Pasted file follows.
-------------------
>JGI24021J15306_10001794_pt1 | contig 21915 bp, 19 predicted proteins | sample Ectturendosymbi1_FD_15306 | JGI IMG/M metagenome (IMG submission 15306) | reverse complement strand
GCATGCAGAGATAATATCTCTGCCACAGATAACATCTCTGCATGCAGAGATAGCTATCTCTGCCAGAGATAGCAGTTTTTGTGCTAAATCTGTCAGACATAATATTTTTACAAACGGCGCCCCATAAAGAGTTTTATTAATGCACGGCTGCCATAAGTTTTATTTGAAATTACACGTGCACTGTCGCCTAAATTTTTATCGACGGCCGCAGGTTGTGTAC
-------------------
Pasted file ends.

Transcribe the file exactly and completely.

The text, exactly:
>JGI24021J15306_10001794_pt1 | contig 21915 bp, 19 predicted proteins | sample Ectturendosymbi1_FD_15306 | JGI IMG/M metagenome (IMG submission 15306) | reverse complement strand
GCATGCAGAGATAATATCTCTGCCACAGATAACATCTCTGCATGCAGAGATAGCTATCTCTGCCAGAGATAGCAGTTTTTGTGCTAAATCTGTCAGACATAATATTTTTACAAACGGCGCCCCATAAAGAGTTTTATTAATGCACGGCTGCCATAAGTTTTATTTGAAATTACACGTGCACTGTCGCCTAAATTTTTATCGACGGCCGCAGGTTGTGTAC